MLB The Show 16 release date, cover athlete and gameplay details announced
Among the many exciting games shown off at the PlayStation Experience, MLB The Show 16 probably doesn't rank near the top for most gamers. However, for fans of hardcore Sports sims, the game is always a welcome sight. MLB The Show 16 will launch simultaneously on PS4 and PS3 starting on March 29, 2016 with Toronto All-Star Third baseman, Josh Donaldson taking the honors as the game's cover athlete.
The developers also made a post on the PlayStation Blog, detailing one of the biggest additions to the game, the ShowTime mechanic. ShowTime lets players slow down the action during critical moments in the game to allow them a better chance to make a big play. ShowTime will primarily affect play at Third Base, diving attempts at balls in the outfield, and when taking at-bats.
The post also announced that pre-orders for the game are now being taken. There are three unique editions available, depending on how much you want to spend. They are as follows.
- Standard Edition - $59.99
- MVP Edition - $69.99 ($89.99 in Canada) - includes Limited Edition Steel Book and Packaging ($5.00 Value), 5,000 Stubs ($5.00 value), 1 Sponsor Pack ($5.00 value), 10 Standard Packs ($10.00 total value), 31 PS4 MLB Themed Avatars ($31.00 total value), 1 Opening Day Pack ($25.00 value)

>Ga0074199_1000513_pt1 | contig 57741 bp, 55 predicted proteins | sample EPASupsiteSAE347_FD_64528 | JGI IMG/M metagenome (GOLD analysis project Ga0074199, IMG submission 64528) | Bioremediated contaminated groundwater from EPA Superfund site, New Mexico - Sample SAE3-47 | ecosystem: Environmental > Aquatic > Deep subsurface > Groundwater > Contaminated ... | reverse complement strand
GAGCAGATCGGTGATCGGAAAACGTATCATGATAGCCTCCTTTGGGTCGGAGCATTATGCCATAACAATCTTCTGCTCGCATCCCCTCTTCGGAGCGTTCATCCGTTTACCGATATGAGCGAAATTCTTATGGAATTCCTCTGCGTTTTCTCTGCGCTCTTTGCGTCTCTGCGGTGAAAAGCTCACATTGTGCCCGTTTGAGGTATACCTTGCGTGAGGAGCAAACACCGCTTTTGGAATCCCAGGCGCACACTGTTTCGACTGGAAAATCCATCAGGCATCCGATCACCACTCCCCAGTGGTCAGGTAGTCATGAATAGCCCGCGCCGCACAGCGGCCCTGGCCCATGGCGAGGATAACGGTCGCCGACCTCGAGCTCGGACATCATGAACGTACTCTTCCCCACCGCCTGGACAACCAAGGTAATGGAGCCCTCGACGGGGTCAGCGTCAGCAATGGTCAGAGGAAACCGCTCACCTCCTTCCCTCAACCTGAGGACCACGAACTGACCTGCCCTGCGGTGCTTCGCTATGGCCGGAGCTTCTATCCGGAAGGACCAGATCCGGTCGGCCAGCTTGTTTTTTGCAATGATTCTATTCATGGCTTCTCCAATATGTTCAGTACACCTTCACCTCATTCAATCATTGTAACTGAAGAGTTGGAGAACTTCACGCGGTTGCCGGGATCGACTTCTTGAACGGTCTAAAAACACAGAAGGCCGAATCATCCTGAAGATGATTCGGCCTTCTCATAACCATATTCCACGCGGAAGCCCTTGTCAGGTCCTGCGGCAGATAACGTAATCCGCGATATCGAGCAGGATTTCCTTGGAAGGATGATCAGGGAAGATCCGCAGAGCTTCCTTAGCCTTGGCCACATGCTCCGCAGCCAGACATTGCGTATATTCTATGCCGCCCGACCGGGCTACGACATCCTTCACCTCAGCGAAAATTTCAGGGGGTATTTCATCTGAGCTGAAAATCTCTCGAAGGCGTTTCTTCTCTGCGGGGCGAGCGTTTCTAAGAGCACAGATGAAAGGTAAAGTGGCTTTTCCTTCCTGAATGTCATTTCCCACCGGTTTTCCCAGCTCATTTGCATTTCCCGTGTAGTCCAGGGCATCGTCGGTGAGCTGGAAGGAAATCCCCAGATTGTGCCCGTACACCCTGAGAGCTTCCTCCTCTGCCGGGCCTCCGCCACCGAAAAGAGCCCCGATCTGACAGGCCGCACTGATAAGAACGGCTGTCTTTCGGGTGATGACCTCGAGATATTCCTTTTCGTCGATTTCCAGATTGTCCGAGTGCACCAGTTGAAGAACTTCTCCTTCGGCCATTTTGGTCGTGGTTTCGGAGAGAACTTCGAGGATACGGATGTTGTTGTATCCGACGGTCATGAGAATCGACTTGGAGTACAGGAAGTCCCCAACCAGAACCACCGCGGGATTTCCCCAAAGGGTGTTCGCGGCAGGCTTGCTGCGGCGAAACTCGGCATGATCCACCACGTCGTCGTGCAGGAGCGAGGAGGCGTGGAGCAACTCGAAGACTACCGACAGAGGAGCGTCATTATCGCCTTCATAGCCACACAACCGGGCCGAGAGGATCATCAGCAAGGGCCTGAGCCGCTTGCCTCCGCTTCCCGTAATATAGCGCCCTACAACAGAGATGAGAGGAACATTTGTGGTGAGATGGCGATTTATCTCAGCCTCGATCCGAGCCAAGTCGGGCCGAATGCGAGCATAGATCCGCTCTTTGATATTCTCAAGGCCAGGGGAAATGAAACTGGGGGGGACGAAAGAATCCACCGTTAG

- Digital Deluxe Edition - $99.99 ($119.99 in Canada) - includes 11,000 Stubs ($10.00 value), 1 Sponsor Pack ($5.00 value), 20 Standard Packs ($20.00 total value), 31 PS4 MLB Themed Avatars ($31.00 total value), 3 Opening Day Packs ($75.00 value)
Quick Take: As someone who has spent more hours than they can count with MLB 15 The Show, the ShowTime mechanic really stands out to me the most. The hot corner (that's Third Base for those of you who aren't Baseball savvy) was a trouble spot in last year's game, particularly in regards to timing.
I played mostly as the Tampa Bay Rays, who roll out Evan Longoria at Third Base everyday, and he's no slouch with the glove. When balls were hit hard down the foul line, diving attempts always felt like they were a fraction of a second off, and this was a common complaint among reviewers and players that never seemed to get fixed. ShowTime looks like SCEA's answer to this problem, though in my opinion, it kind of takes away from the simulation aspect that the series has always strived for.